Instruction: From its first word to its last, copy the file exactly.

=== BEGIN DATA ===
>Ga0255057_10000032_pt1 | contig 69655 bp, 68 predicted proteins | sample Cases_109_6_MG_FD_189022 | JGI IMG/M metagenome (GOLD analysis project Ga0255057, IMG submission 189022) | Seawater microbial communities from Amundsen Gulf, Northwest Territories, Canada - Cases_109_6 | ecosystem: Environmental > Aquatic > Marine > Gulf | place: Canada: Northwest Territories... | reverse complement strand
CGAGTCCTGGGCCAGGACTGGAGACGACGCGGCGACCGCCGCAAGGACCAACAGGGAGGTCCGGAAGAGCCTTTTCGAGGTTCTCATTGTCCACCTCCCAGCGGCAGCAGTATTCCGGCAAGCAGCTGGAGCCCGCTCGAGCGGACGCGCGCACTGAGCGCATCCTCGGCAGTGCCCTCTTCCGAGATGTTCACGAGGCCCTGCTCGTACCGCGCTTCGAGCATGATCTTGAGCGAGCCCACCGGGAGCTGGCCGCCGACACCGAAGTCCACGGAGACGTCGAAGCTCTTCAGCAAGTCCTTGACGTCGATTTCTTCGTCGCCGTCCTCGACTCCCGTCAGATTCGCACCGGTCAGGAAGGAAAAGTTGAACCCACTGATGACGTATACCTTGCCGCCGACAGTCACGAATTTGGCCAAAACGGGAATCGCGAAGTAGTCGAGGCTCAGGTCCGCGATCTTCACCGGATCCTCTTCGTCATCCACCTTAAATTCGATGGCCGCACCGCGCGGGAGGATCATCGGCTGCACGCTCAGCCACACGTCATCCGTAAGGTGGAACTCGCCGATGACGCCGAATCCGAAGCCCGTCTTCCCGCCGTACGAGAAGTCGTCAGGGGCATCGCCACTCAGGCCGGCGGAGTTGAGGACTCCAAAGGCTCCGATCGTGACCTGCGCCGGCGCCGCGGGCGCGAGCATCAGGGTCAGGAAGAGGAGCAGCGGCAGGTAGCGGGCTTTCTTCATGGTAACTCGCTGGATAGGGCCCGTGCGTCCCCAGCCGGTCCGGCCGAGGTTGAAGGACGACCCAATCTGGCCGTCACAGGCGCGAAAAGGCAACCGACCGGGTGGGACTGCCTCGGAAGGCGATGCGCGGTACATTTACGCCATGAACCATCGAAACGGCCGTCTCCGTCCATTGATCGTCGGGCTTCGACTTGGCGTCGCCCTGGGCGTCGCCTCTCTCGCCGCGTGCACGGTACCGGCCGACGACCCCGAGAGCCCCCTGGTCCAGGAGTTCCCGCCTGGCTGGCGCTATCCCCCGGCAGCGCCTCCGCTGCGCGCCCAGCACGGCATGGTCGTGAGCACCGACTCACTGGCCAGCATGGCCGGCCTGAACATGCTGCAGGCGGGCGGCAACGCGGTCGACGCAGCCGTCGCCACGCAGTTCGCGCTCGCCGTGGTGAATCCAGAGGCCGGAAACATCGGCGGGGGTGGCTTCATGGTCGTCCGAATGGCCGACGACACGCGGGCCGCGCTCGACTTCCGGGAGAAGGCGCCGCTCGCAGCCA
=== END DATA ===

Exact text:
>Ga0255057_10000032_pt1 | contig 69655 bp, 68 predicted proteins | sample Cases_109_6_MG_FD_189022 | JGI IMG/M metagenome (GOLD analysis project Ga0255057, IMG submission 189022) | Seawater microbial communities from Amundsen Gulf, Northwest Territories, Canada - Cases_109_6 | ecosystem: Environmental > Aquatic > Marine > Gulf | place: Canada: Northwest Territories... | reverse complement strand
CGAGTCCTGGGCCAGGACTGGAGACGACGCGGCGACCGCCGCAAGGACCAACAGGGAGGTCCGGAAGAGCCTTTTCGAGGTTCTCATTGTCCACCTCCCAGCGGCAGCAGTATTCCGGCAAGCAGCTGGAGCCCGCTCGAGCGGACGCGCGCACTGAGCGCATCCTCGGCAGTGCCCTCTTCCGAGATGTTCACGAGGCCCTGCTCGTACCGCGCTTCGAGCATGATCTTGAGCGAGCCCACCGGGAGCTGGCCGCCGACACCGAAGTCCACGGAGACGTCGAAGCTCTTCAGCAAGTCCTTGACGTCGATTTCTTCGTCGCCGTCCTCGACTCCCGTCAGATTCGCACCGGTCAGGAAGGAAAAGTTGAACCCACTGATGACGTATACCTTGCCGCCGACAGTCACGAATTTGGCCAAAACGGGAATCGCGAAGTAGTCGAGGCTCAGGTCCGCGATCTTCACCGGATCCTCTTCGTCATCCACCTTAAATTCGATGGCCGCACCGCGCGGGAGGATCATCGGCTGCACGCTCAGCCACACGTCATCCGTAAGGTGGAACTCGCCGATGACGCCGAATCCGAAGCCCGTCTTCCCGCCGTACGAGAAGTCGTCAGGGGCATCGCCACTCAGGCCGGCGGAGTTGAGGACTCCAAAGGCTCCGATCGTGACCTGCGCCGGCGCCGCGGGCGCGAGCATCAGGGTCAGGAAGAGGAGCAGCGGCAGGTAGCGGGCTTTCTTCATGGTAACTCGCTGGATAGGGCCCGTGCGTCCCCAGCCGGTCCGGCCGAGGTTGAAGGACGACCCAATCTGGCCGTCACAGGCGCGAAAAGGCAACCGACCGGGTGGGACTGCCTCGGAAGGCGATGCGCGGTACATTTACGCCATGAACCATCGAAACGGCCGTCTCCGTCCATTGATCGTCGGGCTTCGACTTGGCGTCGCCCTGGGCGTCGCCTCTCTCGCCGCGTGCACGGTACCGGCCGACGACCCCGAGAGCCCCCTGGTCCAGGAGTTCCCGCCTGGCTGGCGCTATCCCCCGGCAGCGCCTCCGCTGCGCGCCCAGCACGGCATGGTCGTGAGCACCGACTCACTGGCCAGCATGGCCGGCCTGAACATGCTGCAGGCGGGCGGCAACGCGGTCGACGCAGCCGTCGCCACGCAGTTCGCGCTCGCCGTGGTGAATCCAGAGGCCGGAAACATCGGCGGGGGTGGCTTCATGGTCGTCCGAATGGCCGACGACACGCGGGCCGCGCTCGACTTCCGGGAGAAGGCGCCGCTCGCAGCCA